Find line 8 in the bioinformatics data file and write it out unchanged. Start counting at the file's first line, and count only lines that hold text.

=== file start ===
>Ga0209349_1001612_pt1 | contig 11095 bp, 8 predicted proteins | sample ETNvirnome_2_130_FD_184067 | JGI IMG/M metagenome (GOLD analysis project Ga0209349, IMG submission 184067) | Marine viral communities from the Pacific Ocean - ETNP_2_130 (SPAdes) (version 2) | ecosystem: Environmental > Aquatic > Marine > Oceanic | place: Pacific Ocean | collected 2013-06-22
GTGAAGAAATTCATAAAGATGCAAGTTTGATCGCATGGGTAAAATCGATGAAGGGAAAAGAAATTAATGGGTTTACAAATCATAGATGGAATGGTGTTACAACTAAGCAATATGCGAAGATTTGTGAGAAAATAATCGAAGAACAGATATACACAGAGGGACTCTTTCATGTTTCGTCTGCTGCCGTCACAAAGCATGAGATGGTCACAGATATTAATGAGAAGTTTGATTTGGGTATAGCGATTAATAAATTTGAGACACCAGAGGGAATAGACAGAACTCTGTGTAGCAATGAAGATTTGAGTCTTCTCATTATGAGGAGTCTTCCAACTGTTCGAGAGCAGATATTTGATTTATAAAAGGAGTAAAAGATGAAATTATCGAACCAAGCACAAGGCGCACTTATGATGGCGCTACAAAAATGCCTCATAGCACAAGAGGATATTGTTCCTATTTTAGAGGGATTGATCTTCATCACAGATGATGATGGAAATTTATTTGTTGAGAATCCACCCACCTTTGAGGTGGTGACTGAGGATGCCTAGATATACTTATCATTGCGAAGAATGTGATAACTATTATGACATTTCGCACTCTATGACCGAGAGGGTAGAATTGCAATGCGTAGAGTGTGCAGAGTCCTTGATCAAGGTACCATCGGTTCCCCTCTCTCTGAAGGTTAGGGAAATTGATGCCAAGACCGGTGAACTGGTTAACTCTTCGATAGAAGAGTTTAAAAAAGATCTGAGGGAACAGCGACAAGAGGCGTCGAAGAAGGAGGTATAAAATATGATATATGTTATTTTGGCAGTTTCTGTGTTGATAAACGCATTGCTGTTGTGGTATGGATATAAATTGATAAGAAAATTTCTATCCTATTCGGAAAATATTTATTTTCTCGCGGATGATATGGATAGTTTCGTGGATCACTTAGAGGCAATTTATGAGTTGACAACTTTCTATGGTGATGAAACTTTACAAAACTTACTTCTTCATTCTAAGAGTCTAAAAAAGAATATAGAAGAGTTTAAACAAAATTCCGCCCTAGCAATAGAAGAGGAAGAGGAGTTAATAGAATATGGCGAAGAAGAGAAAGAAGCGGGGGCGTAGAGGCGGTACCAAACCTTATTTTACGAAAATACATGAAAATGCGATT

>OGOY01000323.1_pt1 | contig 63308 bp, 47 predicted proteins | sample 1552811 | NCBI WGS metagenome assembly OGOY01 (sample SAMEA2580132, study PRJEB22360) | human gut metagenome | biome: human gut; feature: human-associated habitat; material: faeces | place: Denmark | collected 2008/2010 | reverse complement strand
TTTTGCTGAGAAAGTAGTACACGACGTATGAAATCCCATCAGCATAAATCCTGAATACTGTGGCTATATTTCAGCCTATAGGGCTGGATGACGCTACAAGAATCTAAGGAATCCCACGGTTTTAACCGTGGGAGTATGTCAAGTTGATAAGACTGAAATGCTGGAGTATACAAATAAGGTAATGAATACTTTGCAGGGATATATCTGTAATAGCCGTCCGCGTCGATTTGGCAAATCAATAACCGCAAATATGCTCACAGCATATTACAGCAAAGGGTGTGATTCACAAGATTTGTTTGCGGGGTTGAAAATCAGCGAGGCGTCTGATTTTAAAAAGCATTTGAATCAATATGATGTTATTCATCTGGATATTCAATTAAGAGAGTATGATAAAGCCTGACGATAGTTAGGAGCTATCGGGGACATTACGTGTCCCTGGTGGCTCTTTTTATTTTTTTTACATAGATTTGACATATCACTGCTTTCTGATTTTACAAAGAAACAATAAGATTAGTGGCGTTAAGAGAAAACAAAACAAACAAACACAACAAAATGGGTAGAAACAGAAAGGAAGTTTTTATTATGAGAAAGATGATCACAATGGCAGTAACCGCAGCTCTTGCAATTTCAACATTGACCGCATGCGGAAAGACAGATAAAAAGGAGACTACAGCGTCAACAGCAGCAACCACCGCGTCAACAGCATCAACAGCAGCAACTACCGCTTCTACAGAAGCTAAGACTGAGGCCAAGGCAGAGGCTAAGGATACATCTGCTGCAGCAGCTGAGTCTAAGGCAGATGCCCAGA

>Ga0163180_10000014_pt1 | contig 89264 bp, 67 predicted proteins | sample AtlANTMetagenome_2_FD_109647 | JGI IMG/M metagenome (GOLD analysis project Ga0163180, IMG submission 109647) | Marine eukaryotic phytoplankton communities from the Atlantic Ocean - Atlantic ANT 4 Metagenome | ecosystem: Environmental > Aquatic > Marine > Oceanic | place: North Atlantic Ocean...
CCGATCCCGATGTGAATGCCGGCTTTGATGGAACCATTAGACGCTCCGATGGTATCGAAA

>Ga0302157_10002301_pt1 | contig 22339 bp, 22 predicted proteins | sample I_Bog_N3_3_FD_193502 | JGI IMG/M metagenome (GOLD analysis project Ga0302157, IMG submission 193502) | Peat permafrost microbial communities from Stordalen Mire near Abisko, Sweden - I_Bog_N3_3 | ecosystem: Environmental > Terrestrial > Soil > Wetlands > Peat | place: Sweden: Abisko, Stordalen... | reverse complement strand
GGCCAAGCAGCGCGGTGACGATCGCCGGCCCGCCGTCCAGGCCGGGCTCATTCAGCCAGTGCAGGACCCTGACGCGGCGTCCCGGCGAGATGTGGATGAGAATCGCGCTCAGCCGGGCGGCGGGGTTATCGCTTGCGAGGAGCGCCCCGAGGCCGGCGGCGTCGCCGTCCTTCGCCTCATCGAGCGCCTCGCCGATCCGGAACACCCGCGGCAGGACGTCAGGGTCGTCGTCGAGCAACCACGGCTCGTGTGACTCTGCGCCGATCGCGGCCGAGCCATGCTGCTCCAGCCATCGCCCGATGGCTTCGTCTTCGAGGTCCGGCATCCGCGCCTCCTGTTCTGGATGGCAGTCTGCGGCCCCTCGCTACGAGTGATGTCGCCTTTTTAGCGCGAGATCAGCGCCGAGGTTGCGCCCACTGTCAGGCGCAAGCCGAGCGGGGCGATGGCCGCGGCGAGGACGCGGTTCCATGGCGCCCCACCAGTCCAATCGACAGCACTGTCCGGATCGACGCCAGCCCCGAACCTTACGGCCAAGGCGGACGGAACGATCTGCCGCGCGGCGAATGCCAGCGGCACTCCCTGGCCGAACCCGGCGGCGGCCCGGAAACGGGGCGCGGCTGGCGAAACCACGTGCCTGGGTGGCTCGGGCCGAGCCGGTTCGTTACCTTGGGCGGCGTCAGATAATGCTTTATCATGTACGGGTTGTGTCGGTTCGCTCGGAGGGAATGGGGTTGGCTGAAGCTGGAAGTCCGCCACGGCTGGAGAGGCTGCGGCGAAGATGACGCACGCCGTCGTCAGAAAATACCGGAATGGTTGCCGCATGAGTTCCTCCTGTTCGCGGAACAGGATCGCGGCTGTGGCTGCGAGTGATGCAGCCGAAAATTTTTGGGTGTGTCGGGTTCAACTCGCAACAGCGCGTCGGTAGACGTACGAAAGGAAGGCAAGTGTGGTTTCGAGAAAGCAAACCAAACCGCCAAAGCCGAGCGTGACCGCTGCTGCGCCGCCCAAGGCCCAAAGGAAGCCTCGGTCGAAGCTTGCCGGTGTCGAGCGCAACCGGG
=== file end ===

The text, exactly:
GGCCAAGCAGCGCGGTGACGATCGCCGGCCCGCCGTCCAGGCCGGGCTCATTCAGCCAGTGCAGGACCCTGACGCGGCGTCCCGGCGAGATGTGGATGAGAATCGCGCTCAGCCGGGCGGCGGGGTTATCGCTTGCGAGGAGCGCCCCGAGGCCGGCGGCGTCGCCGTCCTTCGCCTCATCGAGCGCCTCGCCGATCCGGAACACCCGCGGCAGGACGTCAGGGTCGTCGTCGAGCAACCACGGCTCGTGTGACTCTGCGCCGATCGCGGCCGAGCCATGCTGCTCCAGCCATCGCCCGATGGCTTCGTCTTCGAGGTCCGGCATCCGCGCCTCCTGTTCTGGATGGCAGTCTGCGGCCCCTCGCTACGAGTGATGTCGCCTTTTTAGCGCGAGATCAGCGCCGAGGTTGCGCCCACTGTCAGGCGCAAGCCGAGCGGGGCGATGGCCGCGGCGAGGACGCGGTTCCATGGCGCCCCACCAGTCCAATCGACAGCACTGTCCGGATCGACGCCAGCCCCGAACCTTACGGCCAAGGCGGACGGAACGATCTGCCGCGCGGCGAATGCCAGCGGCACTCCCTGGCCGAACCCGGCGGCGGCCCGGAAACGGGGCGCGGCTGGCGAAACCACGTGCCTGGGTGGCTCGGGCCGAGCCGGTTCGTTACCTTGGGCGGCGTCAGATAATGCTTTATCATGTACGGGTTGTGTCGGTTCGCTCGGAGGGAATGGGGTTGGCTGAAGCTGGAAGTCCGCCACGGCTGGAGAGGCTGCGGCGAAGATGACGCACGCCGTCGTCAGAAAATACCGGAATGGTTGCCGCATGAGTTCCTCCTGTTCGCGGAACAGGATCGCGGCTGTGGCTGCGAGTGATGCAGCCGAAAATTTTTGGGTGTGTCGGGTTCAACTCGCAACAGCGCGTCGGTAGACGTACGAAAGGAAGGCAAGTGTGGTTTCGAGAAAGCAAACCAAACCGCCAAAGCCGAGCGTGACCGCTGCTGCGCCGCCCAAGGCCCAAAGGAAGCCTCGGTCGAAGCTTGCCGGTGTCGAGCGCAACCGGG